[Skip to Navigation]
Other Articles
July 1926


Author Affiliations

From the Section on Pediatrics and the Section on Cardiology, Mayo Clinic.

Am J Dis Child. 1926;32(1):99-104. doi:10.1001/archpedi.1926.04130070106010

With the rapidly increasing use of the electrocardiograph in clinical medicine, the recognition of auricular flutter is no longer a rarity. During the last few years, numerous articles have appeared in the literature dealing with the clinical features of this abnormal cardiac mechanism. In virtually all of the recorded cases the patients were adults, although Lewis1 reported a case of flutter in a child (age not mentioned), and Koplik2 reported the condition in a boy, aged 10 years. Blacher3 noted the possibility of the existence of transient auricular flutter while examining a child, aged 8 years, who had diphtheria.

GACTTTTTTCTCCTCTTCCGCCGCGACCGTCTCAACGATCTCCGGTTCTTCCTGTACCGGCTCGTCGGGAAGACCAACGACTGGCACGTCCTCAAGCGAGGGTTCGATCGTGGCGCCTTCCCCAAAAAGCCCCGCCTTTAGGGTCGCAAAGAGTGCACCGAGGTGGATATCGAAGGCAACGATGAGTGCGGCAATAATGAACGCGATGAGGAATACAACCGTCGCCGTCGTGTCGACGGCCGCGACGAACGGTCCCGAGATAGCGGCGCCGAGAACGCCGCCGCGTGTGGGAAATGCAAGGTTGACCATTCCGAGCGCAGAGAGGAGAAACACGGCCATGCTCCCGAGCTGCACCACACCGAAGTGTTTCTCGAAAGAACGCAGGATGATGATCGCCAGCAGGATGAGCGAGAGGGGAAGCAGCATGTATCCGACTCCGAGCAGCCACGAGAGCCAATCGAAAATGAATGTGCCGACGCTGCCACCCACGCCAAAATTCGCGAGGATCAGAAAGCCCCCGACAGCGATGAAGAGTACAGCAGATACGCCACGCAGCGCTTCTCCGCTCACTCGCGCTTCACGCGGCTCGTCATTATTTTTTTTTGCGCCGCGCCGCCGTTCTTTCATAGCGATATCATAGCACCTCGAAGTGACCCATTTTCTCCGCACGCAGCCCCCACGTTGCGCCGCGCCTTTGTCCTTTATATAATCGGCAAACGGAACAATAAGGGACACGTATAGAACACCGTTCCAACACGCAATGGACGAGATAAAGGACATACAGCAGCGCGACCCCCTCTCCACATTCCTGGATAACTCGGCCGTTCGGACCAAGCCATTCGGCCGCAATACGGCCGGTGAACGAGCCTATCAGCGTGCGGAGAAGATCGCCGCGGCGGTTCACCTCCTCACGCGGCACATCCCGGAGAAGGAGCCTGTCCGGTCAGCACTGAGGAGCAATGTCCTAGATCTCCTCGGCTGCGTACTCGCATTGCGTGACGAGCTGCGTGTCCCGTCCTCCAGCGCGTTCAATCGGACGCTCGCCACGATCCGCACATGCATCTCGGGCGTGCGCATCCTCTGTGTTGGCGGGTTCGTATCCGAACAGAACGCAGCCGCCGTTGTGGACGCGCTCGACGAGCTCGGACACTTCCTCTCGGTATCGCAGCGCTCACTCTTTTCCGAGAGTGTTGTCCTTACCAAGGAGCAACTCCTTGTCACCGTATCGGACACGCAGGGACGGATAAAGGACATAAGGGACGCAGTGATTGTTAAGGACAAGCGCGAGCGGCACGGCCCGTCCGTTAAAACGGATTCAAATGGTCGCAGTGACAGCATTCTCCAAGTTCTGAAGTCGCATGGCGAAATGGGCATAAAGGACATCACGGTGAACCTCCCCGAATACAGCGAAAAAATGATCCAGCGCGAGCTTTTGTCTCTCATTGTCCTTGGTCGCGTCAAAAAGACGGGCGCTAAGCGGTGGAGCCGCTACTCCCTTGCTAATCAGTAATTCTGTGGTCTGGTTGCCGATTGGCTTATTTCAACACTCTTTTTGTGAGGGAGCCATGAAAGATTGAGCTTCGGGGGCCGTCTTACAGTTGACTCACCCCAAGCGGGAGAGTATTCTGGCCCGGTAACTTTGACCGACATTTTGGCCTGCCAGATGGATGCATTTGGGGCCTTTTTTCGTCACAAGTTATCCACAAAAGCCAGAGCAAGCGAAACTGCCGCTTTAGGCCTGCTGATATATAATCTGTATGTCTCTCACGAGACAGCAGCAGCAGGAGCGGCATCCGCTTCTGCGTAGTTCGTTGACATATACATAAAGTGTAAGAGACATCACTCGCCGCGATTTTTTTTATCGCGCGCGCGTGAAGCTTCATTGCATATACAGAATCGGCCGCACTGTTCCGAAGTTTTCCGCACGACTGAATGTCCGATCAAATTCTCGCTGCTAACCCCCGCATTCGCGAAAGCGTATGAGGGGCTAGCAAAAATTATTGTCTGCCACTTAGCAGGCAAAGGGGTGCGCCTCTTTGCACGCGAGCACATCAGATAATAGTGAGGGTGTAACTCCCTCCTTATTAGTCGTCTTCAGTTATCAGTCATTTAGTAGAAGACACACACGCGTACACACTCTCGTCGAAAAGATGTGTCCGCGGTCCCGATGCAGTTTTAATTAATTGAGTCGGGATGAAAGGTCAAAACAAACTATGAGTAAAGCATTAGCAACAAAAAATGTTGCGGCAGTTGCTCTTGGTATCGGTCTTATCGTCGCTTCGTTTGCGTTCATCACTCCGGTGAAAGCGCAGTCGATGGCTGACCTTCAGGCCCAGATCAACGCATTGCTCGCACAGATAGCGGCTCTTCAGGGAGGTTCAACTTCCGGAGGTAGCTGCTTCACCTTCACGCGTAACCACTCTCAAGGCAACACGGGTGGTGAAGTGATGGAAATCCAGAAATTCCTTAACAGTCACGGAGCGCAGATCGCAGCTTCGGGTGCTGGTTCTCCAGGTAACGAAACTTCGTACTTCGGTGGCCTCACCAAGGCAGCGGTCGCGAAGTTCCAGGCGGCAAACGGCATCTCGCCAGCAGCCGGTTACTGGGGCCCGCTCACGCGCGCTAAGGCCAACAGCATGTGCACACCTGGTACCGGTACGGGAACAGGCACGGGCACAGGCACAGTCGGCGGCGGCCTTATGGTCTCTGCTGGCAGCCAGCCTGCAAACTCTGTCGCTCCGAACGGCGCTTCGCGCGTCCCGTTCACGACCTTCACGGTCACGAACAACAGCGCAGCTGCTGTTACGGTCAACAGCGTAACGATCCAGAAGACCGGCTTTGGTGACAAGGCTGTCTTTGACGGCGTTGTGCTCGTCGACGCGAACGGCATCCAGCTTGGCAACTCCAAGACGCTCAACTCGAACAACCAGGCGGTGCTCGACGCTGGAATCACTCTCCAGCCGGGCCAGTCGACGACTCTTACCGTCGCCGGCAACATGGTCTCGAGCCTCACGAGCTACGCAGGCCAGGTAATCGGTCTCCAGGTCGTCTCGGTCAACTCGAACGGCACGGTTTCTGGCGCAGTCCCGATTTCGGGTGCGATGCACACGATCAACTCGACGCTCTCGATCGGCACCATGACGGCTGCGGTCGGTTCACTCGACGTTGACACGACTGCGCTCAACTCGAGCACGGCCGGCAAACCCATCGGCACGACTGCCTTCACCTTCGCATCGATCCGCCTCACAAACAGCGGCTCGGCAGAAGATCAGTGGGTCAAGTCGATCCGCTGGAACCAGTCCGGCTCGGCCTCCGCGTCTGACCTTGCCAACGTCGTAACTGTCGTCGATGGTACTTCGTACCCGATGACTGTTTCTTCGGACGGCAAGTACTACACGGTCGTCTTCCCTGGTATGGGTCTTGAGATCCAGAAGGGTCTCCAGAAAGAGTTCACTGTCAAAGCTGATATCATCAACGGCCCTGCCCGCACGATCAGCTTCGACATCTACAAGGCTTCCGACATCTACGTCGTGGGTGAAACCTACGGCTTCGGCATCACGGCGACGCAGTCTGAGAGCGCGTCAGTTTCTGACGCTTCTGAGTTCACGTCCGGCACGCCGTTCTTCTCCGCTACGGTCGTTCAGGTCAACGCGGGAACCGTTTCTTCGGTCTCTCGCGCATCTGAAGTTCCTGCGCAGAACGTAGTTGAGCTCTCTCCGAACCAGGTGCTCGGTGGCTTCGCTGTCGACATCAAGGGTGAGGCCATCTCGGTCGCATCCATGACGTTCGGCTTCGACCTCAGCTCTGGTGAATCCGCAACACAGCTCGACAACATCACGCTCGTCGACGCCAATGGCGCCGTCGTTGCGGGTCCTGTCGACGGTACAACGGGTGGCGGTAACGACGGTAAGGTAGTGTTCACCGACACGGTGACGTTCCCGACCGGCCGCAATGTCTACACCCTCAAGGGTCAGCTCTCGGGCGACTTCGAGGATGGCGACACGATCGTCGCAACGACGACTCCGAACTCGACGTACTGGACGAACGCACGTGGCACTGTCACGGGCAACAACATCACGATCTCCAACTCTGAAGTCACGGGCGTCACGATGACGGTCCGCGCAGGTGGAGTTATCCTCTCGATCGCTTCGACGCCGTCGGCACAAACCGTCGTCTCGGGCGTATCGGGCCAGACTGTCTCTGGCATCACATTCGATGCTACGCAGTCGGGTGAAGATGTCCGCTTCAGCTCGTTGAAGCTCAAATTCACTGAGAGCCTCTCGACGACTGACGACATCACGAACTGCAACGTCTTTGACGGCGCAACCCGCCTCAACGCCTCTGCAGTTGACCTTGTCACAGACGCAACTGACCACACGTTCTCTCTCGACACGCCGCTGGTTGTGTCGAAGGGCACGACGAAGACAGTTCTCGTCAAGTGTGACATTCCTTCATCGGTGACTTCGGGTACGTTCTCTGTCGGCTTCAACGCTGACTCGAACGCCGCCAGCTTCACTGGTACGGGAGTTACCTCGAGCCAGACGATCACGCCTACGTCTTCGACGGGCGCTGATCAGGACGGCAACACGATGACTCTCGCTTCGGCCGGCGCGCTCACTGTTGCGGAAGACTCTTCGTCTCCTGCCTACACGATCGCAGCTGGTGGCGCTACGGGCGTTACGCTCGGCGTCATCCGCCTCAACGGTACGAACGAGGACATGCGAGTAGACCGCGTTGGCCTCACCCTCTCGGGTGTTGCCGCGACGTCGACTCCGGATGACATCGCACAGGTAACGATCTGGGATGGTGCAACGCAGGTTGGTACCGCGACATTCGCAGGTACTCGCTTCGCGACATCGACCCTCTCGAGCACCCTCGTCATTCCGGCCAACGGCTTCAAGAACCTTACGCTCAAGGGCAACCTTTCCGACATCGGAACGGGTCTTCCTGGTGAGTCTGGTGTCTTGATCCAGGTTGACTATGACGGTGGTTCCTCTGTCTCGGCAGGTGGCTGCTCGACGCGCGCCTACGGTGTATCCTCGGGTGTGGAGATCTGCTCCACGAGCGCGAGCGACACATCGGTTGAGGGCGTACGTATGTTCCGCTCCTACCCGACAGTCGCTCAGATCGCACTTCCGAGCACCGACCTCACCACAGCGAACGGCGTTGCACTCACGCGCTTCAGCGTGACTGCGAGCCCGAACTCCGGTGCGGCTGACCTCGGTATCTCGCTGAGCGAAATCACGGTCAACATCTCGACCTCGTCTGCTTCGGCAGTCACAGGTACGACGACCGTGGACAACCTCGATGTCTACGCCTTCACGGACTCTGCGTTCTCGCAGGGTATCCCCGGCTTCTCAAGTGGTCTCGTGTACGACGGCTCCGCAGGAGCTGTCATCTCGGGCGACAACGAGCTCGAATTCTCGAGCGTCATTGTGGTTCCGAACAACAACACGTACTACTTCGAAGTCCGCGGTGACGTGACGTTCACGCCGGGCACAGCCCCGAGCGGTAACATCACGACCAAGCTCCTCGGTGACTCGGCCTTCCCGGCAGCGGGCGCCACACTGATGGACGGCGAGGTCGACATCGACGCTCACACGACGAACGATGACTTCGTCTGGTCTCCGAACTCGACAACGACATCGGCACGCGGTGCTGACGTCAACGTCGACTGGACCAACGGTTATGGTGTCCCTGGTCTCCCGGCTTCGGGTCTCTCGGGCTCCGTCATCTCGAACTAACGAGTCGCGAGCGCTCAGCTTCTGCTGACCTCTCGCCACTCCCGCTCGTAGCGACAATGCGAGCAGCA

We observed a child with congenital heart disease from the age of 2½ to 5 years, who had auricular flutter a month preceding death. The association of these two conditions is extremely rare, and it is unusually interesting in this particular case because of the correlation with the

Add or change institution